“Justice of the Peace” is an imposing title. Almost like Justice of the Supreme Court? Not quite; A Justice of the Peace presides over a court of limited territorial and subject-matter jurisdiction, and is addressed as “Judge” more often than “Justice”. Justices of the Peace were originally English quasi-judicial officers who volunteered to preserve the “king’s peace” in their local county or borough. Important qualifications for the position were land ownership and connections with the monarchy (and later, with the Lord Chancellor and Parliament).
American colonists brought the Justice of the Peace system with them, and it persisted throughout the colonial period and westward expansion. It made sense where communities were scattered and communication and centralized organization difficult. With no monarchy, and little left of the British class and patronage system, the most important qualifications became good judgment and the respect of the community. As population and communications technology increased, centrally-administered and uniform judicial systems arose and eventually became the norm. With increased complexity in society and the law, legal education for judges became a requirement for most types of cases. As the system of federal courts grew, so did each state’s unified judiciary – and so did the requirement that judges be lawyers first.
Today, most states’ trial courts of general jurisdiction have only one or two levels – e.g., Circuit Court and District Court – and are administered from the state capitol. Their procedures are complex and well defined; their judges must be licensed attorneys, and often must have a number of years of legal practice. But the evolution was gradual, and Justice of the Peace and similar judicial offices still held local sway well into the twentieth century.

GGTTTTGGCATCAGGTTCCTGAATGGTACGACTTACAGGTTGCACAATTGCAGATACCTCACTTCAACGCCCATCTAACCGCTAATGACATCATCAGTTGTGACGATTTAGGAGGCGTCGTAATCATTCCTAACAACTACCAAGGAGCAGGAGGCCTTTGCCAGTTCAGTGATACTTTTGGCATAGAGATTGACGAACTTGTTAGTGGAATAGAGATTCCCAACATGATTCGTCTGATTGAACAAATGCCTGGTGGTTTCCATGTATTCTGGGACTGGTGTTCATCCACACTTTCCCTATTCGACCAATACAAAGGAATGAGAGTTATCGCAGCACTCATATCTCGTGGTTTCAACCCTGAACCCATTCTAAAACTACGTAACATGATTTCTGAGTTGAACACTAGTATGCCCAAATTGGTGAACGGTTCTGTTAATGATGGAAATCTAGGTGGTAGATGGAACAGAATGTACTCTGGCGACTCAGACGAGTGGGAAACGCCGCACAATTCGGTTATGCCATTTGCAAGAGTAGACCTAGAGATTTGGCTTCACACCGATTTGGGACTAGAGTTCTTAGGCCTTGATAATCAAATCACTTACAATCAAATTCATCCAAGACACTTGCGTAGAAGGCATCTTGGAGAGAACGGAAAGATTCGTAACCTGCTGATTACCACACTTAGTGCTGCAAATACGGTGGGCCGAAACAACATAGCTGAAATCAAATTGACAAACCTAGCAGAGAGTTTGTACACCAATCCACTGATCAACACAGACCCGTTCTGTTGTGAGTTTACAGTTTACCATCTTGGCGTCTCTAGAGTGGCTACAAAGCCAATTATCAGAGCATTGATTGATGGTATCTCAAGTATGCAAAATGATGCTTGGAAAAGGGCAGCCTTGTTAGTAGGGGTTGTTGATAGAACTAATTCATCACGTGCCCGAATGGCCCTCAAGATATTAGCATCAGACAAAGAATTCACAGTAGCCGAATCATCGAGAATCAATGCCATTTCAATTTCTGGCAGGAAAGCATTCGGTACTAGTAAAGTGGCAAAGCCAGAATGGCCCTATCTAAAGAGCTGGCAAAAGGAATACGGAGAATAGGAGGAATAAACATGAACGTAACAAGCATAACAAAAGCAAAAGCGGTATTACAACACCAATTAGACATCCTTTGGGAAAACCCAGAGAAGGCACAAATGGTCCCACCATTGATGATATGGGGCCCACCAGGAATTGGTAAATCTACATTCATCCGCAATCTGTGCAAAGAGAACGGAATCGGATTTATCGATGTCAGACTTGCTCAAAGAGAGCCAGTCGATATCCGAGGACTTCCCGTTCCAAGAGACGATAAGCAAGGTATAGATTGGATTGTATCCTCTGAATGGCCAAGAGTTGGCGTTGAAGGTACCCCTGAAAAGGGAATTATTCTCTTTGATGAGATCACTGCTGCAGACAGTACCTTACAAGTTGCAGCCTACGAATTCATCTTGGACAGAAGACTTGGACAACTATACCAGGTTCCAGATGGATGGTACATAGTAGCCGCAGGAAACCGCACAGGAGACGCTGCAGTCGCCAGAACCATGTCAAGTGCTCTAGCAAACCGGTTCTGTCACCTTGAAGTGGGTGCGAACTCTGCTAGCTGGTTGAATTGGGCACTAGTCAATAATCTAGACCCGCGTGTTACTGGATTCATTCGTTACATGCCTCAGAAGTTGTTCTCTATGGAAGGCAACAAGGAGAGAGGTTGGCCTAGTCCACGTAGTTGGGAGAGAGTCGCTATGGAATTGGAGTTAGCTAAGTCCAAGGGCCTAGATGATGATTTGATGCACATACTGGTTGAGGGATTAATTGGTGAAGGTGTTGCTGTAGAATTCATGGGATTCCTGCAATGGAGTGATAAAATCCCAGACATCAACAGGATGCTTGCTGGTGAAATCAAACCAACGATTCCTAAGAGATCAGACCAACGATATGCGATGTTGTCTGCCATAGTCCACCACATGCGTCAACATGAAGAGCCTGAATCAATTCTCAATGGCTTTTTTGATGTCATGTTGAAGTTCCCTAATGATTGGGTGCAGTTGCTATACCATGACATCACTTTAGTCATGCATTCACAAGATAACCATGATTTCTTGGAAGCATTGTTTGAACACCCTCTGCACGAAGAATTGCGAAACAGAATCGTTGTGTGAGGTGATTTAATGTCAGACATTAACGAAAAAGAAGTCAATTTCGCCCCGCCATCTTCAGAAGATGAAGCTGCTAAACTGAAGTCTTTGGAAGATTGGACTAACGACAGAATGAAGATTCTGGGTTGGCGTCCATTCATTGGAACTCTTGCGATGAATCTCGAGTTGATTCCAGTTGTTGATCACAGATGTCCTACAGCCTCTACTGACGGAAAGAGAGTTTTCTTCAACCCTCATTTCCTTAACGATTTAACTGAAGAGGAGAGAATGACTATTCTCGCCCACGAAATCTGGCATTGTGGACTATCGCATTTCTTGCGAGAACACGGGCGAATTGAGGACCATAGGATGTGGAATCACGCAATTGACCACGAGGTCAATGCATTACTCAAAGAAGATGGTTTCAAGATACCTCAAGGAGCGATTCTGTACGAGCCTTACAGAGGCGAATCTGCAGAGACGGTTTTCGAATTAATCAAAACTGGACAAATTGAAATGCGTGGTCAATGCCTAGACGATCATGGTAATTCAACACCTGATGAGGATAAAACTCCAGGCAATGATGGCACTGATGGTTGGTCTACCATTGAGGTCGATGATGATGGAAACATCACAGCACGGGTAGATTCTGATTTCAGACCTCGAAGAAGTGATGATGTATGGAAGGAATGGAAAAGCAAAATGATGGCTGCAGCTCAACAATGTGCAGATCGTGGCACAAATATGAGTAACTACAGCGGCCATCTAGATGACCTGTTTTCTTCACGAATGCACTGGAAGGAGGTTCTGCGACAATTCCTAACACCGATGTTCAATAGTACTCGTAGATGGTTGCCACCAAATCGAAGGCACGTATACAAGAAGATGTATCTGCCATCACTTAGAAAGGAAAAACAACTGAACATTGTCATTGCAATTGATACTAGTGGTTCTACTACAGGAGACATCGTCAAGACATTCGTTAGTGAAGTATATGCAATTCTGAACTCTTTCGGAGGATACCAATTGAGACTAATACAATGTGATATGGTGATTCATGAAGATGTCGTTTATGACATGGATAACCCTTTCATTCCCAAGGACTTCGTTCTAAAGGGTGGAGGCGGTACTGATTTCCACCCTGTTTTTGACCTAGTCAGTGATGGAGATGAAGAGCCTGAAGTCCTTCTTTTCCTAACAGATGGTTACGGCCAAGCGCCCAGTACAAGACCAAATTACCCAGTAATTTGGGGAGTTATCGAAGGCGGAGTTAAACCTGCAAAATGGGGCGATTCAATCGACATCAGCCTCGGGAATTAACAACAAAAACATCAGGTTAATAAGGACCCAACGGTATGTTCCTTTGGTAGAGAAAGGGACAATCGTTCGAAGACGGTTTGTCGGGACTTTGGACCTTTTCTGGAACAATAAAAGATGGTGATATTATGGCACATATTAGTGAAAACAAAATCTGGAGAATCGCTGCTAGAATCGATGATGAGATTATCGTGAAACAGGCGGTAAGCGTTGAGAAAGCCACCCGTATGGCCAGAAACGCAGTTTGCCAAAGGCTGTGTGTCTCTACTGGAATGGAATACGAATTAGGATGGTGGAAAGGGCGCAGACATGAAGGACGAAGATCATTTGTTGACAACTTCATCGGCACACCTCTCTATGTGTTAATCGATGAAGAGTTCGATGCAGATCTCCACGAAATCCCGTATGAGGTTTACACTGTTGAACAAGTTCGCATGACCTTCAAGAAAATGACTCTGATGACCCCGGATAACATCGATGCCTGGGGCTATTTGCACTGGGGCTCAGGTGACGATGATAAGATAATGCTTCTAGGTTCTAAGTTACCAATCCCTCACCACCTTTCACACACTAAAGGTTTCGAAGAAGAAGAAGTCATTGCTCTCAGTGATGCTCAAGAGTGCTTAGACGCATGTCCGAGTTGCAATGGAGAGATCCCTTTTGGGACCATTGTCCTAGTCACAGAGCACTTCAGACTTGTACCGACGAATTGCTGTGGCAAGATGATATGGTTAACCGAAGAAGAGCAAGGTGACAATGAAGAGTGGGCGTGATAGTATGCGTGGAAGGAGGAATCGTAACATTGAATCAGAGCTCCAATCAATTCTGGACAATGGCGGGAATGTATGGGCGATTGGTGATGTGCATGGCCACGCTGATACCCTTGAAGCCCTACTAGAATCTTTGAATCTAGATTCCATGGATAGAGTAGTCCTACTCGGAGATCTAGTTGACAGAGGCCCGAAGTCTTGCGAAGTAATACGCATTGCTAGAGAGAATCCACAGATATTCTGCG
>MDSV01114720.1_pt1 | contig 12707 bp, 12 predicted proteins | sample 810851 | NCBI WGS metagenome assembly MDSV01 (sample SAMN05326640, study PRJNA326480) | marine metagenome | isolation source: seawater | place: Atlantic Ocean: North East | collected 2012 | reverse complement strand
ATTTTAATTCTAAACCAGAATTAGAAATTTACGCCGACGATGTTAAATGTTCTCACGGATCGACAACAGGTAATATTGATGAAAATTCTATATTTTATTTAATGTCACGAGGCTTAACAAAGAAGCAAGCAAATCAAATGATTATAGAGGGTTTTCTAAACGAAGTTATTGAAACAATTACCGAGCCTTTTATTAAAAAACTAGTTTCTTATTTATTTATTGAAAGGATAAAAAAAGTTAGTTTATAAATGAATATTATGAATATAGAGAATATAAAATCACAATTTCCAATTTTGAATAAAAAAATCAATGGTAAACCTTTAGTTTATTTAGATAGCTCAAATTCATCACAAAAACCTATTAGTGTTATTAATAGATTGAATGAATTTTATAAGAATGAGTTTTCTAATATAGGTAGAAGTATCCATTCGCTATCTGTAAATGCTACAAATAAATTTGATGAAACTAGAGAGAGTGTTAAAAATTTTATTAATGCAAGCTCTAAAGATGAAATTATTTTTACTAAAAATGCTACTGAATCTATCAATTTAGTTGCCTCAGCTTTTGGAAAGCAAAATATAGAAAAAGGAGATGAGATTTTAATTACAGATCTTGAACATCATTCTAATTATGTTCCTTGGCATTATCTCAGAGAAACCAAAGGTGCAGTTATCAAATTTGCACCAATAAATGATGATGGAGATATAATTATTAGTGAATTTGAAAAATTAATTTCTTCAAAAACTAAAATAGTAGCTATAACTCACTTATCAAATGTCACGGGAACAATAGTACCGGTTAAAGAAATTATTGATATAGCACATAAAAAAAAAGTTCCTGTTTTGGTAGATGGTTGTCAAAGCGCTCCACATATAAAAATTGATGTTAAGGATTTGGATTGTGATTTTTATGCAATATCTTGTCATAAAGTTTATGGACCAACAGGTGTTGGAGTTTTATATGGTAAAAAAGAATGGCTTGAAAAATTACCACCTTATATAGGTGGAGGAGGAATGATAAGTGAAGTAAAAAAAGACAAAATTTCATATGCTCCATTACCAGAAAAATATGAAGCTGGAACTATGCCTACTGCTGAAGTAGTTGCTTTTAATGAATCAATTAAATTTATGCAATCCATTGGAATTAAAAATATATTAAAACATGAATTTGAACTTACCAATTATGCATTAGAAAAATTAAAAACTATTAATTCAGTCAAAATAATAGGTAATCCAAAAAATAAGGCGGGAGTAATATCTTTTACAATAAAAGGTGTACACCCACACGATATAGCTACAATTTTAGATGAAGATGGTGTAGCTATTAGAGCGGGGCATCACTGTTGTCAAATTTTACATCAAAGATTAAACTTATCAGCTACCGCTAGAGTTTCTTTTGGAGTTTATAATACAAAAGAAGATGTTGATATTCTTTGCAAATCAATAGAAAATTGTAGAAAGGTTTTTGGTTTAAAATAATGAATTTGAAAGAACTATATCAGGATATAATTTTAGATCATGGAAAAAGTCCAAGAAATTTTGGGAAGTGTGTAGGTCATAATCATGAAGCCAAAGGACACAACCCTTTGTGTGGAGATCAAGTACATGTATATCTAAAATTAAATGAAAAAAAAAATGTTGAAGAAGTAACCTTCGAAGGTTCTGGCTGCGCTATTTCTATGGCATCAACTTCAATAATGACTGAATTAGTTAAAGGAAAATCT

In quite a few states, courts with lay judges still exist at the local level. Whatever they are named, one common characteristic is that their judges need to be well-known local residents – in part because they are often elected positions. Another common characteristic is that their jurisdiction is limited to a specific area (usually smaller than a county or parish), to only the lowest level of misdemeanor criminal cases, and to civil cases with low monetary limits or non-monetary cases such as evictions.
City, town, village, and other types of municipal courts are the most numerous examples of courts with non-attorney judges. In most states, these municipal courts are the only such courts, and in some states their judges must be lawyers – especially in city courts.
Yet in some states, courts with wider territorial jurisdiction operate with lay judges. They may be called Justice of the Peace Courts or simply Justice Courts. They exist in the following states, where CourtReference’s guides describe their jurisdictional limits: Arizona, Delaware, Louisiana, Mississippi, Montana, Nevada, Oregon, Texas, and Utah. Justice Courts in Mississippi and Montana have county-wide jurisdiction; all the rest have more limited territorial jurisdiction.